As I sat down to write another blog post about my life, I was attacked by a large squirrel, and installed DKIM. Look, squirrel!
OK, so the squirrel was the proverbial squirrel, of getting sidetracked by a series of tasks that seem to connect the dots together.
For me, it was the 3rd time in a week that I’d sat down to write a blog post, only to find that my server was unusable. Like dead in the water unusable.
I was finally able to SSH into my server, and found that my server load was in excess of 10… at times as high as 20.
After finally getting top to run, and a tail on the server logs, it was all too obvious what the culprit was. I was being brute force attacked on my WordPress blogs.
But a closer look reveals that the wp-login.php page isn’t cached, and because they are hitting it so regularly, the PHP-FPM processes cause a high load. This, by the way, could become a source of DDOS ( Distributed Denial of Service ) attacks if not properly shielded against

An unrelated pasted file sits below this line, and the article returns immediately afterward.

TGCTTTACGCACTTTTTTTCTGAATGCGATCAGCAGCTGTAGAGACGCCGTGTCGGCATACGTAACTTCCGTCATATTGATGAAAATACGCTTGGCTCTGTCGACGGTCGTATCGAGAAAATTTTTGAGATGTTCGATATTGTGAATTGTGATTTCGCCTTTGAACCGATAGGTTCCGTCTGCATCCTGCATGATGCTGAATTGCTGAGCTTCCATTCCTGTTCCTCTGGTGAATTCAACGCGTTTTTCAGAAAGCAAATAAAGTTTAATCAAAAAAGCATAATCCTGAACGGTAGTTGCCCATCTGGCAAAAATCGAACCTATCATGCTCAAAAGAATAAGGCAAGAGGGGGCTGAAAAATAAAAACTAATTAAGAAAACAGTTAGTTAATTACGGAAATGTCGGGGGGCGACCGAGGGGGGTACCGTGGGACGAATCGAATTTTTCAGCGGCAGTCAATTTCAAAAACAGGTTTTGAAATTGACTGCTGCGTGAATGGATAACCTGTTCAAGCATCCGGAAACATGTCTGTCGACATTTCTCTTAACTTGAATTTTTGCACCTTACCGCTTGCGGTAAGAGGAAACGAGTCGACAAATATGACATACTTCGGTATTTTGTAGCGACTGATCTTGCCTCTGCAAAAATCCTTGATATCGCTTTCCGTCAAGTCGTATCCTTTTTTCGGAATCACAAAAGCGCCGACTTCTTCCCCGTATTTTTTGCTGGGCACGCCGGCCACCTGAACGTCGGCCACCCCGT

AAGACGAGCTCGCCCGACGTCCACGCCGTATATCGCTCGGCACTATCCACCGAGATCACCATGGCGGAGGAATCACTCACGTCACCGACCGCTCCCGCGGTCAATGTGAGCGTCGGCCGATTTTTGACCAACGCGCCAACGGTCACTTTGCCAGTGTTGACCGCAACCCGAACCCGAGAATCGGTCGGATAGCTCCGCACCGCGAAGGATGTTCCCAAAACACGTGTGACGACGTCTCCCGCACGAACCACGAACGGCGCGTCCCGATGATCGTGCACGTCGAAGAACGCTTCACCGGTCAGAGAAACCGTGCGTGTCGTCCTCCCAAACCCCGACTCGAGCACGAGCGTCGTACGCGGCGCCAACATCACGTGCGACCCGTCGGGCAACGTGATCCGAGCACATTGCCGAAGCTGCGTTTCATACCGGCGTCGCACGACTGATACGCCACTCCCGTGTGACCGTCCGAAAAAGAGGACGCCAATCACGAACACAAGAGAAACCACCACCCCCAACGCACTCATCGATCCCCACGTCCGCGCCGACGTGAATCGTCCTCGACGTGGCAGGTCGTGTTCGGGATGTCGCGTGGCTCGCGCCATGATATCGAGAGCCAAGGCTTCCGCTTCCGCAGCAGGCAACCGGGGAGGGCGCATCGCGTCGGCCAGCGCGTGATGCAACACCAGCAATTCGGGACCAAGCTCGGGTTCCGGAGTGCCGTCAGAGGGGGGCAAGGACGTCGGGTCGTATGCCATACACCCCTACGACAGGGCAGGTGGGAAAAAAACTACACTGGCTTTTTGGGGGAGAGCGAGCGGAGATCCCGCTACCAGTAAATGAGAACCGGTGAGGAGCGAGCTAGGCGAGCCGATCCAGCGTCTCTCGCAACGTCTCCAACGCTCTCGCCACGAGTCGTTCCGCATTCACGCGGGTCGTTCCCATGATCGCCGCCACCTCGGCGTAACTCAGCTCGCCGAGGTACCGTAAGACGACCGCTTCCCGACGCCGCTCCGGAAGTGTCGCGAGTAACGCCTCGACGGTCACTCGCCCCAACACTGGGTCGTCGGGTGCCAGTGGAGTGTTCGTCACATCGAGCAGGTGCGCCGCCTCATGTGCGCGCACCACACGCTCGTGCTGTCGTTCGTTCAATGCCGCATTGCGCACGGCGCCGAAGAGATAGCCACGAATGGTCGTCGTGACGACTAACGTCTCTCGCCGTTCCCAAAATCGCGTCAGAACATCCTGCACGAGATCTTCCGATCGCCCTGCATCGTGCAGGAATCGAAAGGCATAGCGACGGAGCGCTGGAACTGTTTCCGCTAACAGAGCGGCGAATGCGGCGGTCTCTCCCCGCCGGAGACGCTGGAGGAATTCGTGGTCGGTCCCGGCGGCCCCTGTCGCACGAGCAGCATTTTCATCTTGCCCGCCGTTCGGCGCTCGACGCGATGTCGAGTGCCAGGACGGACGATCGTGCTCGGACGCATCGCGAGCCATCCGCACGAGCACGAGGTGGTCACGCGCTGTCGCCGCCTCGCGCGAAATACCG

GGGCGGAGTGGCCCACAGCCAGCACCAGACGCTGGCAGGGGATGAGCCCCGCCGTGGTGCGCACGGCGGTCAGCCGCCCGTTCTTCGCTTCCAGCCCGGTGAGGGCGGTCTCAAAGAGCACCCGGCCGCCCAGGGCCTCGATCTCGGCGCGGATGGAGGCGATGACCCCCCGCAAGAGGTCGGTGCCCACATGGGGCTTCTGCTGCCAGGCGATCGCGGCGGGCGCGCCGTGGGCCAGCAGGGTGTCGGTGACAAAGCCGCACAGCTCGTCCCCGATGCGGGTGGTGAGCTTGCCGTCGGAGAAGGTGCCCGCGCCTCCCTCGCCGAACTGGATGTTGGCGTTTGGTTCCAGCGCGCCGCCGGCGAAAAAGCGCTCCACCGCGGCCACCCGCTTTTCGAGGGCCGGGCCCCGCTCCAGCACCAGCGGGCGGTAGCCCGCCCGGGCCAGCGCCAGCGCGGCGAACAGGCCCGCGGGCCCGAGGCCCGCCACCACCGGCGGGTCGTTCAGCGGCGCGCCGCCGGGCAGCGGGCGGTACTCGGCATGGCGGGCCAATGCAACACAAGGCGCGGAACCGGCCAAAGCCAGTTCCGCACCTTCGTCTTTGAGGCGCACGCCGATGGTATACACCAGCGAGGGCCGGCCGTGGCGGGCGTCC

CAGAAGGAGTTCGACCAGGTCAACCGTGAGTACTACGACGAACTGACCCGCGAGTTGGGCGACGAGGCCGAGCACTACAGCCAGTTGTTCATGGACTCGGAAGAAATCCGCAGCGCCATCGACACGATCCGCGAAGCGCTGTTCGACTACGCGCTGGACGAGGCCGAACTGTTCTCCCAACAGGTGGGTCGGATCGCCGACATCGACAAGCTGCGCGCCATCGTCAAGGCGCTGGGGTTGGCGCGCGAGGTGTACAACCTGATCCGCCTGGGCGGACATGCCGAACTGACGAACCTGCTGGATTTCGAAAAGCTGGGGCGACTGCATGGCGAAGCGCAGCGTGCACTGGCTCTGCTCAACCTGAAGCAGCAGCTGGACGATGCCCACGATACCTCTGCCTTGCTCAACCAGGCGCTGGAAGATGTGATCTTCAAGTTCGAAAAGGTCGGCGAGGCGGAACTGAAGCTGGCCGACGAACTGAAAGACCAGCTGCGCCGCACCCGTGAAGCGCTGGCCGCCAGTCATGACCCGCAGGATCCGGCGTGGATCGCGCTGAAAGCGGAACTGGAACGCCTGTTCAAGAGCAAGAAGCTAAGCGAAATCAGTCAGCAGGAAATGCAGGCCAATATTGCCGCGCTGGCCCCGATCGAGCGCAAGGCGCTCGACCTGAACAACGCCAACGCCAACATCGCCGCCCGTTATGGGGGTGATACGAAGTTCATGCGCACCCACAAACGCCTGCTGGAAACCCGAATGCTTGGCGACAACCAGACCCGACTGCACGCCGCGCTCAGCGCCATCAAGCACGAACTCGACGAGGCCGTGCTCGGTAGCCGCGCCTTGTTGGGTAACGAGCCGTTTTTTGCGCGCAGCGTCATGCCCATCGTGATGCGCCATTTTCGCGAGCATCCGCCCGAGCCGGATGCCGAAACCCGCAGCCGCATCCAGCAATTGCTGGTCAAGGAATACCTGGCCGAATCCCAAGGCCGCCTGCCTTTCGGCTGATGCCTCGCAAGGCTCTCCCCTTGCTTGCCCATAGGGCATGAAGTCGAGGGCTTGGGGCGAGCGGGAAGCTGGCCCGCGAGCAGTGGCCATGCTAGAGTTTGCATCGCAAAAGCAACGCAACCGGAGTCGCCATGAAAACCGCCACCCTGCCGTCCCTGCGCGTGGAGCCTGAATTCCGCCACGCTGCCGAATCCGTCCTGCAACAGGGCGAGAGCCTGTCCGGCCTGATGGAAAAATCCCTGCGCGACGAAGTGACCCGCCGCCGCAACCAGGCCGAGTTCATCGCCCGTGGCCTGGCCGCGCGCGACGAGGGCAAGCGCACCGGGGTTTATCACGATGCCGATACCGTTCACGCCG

I installed the WordPress plugin Limit Login Attempts and WP Security Audit Log at some point, but it wasn’t really letting me know what’s going on. This could be that I don’t have it installed on all my blogs, but even the ones I have it on don’t seem to be triggering events anymore. I’m pretty sure I’ll be uninstalling these.
So I wrote up a bash script on my server that would identify two important things that would help me reduce these hacking attempts.
The first was list all the IP addresses and the number of times they are connecting. This tells me if there are IP’s that are doing strange things. Some of the high connections are just search engine bots, but there were a few sending strange queries ( bye, bye! )
The second was to tell me the IP address and number of attempts on the wp-login.php file. For this particular application, this is the more important portion of the script. Basically, anyone that has more than two attempts at the wp-login.php file from the same IP address I ban.
But I also look at the information as a whole, because sometimes the IP addresses are only running 2 queries on an IP address, but from block of IP’s, so really the block could be running hundreds of queries, and the entire IP block needs to be dropped at the firewall.